To &e success*ul in meeting the needs o* a grou% o* di8erse learners( the teachers must &e aware
o* their students7 a&ilities( readiness to learn( and their %re*erred learning styles. ,The %ur%ose o*
8arying ;uestions is to hel% indi8idual learners ma+e connections with the content and de8elo%
the understandings( +nowledge( and s+ills o* the lesson(/ 0Estes( 9int@( F <unter( $)11( 2. B#4.
WebQuest Model of Inquiry
This model was selected &ecause it can &e tailored to *it almost any lesson or unit( and it
is highly e**ecti8e( at least i* it is designed %ro%erly. The e**ecti8eness o* this model is &ased on
the we&sites( and other resources( that are %ro8ided to the students. Teachers can either create
their own 5e&:uest( or use one o* the many *ound online. A 5e&:uest that was designed to
meet the standards o* CA.5 Earth Sciences is 9s. 5oodwardHs Solar System 5e&:uest 09s.
5oodwardHs solar system 5e&:uest( n.d.4. I* the resources are too challenging *or your students
to understand( than the student learning will not &e as e**ecti8e. The we&sites are to &e tailored
to your lesson( your students7 grade( and their %re8ious +nowledge. 5hen these criteria are met(
the learning is 8ery e**ecti8e. This model is studentCled learning instead or teacher directed(
which also increases willingness to %artici%ate and conduct their wor+. 5hen a student is a&le to
learn on their own( a&out things that interest them( they are more li+ely to try harder and s%end
more time on the acti8ity( which creates e**ecti8e learning.
The 5e&:uest model is 8ery ada%ta&le in meeting the needs o* a class o* di8erse
learners. The we&sites and other resources can &e tailored to meet those students7 needs.
Teachers can design the 5e&:uest with sites targeting the di**erent learning styles( or e8en
di**erent languages i* a student is an ES= student and is more com*orta&le or has an easier time
CA.5.Earth Sciences: The Solar System 11
using resources that are written in their %re*erred language. This doesn7t mean their *inal %roduct
would &e in a di**erent language( 6ust that the resources used were. Their %roduct can &e
summari@ed into English a*ter the students gain an understanding o* the material. Another way
this model can &e used to meet the needs o* di8erse learners would &e to %air students with
di**erent a&ilities and &ac+ground +nowledge. These students can hel% each other &etter
understand the material.
Graffiti Cooperative Learning Model
The <ra**iti coo%erati8e learning model was chosen &ecause it is a 8ery e**ecti8e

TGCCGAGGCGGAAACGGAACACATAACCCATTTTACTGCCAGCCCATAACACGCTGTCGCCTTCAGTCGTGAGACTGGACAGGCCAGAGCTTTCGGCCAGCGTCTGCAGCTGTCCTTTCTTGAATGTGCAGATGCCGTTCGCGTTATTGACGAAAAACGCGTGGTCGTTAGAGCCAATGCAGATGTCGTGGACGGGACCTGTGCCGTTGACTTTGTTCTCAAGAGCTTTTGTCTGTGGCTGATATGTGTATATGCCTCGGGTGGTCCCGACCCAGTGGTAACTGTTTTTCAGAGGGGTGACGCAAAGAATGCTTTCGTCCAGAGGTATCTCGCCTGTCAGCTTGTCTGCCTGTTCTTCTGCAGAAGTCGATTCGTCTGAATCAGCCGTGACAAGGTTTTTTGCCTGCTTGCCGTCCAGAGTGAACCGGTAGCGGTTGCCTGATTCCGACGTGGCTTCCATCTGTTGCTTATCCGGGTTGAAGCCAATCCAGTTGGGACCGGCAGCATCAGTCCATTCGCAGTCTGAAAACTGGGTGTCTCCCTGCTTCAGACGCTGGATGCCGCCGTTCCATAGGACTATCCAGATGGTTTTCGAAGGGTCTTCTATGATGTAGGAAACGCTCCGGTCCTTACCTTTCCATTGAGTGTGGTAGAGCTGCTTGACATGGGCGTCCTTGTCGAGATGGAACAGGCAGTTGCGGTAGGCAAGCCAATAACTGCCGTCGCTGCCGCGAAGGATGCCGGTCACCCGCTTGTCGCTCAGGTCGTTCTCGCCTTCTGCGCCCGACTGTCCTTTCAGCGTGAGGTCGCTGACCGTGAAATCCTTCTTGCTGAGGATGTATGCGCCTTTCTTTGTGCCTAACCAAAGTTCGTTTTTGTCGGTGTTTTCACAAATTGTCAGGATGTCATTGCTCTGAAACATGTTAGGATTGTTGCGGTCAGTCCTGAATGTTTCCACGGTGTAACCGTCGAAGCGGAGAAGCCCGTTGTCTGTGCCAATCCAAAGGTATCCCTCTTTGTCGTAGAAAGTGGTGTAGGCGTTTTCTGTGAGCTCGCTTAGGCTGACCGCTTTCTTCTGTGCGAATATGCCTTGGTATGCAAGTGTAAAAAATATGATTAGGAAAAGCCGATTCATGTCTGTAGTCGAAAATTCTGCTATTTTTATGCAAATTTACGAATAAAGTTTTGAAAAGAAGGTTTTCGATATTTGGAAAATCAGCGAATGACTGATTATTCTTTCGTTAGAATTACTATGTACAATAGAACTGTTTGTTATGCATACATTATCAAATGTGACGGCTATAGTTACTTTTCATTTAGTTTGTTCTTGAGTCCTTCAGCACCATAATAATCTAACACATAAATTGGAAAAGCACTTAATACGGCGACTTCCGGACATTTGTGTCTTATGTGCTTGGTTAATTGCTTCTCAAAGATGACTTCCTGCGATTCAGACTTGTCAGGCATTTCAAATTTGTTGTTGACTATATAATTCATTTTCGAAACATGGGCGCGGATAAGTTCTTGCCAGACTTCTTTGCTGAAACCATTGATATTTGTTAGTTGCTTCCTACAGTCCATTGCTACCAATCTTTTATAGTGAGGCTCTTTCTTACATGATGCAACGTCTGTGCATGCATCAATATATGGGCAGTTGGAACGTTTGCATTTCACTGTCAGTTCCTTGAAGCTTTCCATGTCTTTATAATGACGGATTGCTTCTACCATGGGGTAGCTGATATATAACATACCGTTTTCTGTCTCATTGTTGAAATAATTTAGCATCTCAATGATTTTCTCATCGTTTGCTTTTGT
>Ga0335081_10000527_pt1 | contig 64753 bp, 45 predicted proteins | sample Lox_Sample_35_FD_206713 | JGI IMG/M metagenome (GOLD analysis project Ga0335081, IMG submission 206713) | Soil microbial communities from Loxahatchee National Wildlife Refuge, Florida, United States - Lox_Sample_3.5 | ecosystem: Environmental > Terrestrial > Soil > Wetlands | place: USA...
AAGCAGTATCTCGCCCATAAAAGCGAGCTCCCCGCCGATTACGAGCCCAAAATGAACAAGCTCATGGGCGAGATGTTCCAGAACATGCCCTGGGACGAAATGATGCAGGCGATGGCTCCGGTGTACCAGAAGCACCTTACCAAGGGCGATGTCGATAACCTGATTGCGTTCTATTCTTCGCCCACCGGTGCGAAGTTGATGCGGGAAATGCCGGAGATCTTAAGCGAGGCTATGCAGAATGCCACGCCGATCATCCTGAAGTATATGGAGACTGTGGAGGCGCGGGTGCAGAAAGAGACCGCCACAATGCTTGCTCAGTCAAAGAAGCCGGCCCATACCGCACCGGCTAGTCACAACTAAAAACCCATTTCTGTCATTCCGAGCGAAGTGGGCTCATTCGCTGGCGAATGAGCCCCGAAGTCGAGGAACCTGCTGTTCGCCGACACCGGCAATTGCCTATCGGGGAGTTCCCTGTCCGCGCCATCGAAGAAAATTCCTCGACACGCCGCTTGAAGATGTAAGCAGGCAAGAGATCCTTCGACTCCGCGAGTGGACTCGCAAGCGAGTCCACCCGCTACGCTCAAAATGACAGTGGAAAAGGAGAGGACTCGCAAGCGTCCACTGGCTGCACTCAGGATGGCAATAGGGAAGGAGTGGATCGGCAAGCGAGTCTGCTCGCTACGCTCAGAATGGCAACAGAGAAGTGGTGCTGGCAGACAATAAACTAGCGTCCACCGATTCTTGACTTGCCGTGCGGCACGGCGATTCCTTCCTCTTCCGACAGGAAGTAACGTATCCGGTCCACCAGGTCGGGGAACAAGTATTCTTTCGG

means o* chec+ing *or student understanding. ,<ra**iti is a coo%erati8e &rainstorming %rocess
that can &e used at any %oint in a unit o* instruction to chec+ *or understanding( to e8aluate
%rogress toward o&6ecti8es( and to do an in*ormal needs assessment(/ 0Estes( 9int@( F <unter(
$)11( 2. $3"( 2ar. B4. This model allows all o* the grou%s to wor+ together to create a multiC
dimensional 8iew o* the material. All grou%s write their answers on the same %age( using
di**erent colored in+ to di**erentiate the grou%s7 wor+( and then one grou% summari@es all the
answers into generali@ations a&out the material. The <ra**iti model wor+s well &ecause grou%s
may ha8e di**erent %ers%ecti8es on the same ;uestions( and when these answers are eAamined(
they create a richer and *uller understanding o* the material. The e**ecti8eness o* this model is
determined &y the ;uestions as+ed( so the teacher must come u% with ;uestions that are clear and
co8er a range o* the material co8ered.
This model can meet the needs o* di8erse learners in a num&er o* ways. <rou%s should
&e %ic+ed &y the teacher( so that students with di**erent strengths and a&ilities can wor+ together.
Some students may ha8e di**erent areas o* +nowledgeI there*ore each mem&er o* the grou% will
ha8e di**erent 8iews a&out the answer. These grou%s will wor+ together to synthesi@e one *ull(
CA.5.Earth Sciences: The Solar System 1$
and com%lete answer to the ;uestion. ,Group tasks can also be determined by
student learning proflesdiferent groups can be formed around intelligence
preferences (practical, analytic, or creative tasks), student interests, or
academic, social, or emotional skill needs, 0Estes( 9int@( F <unter( $)11( 2. $B5(
2ar. $4. In order *or the teacher to grou% these students( they must +now a good deal a&out their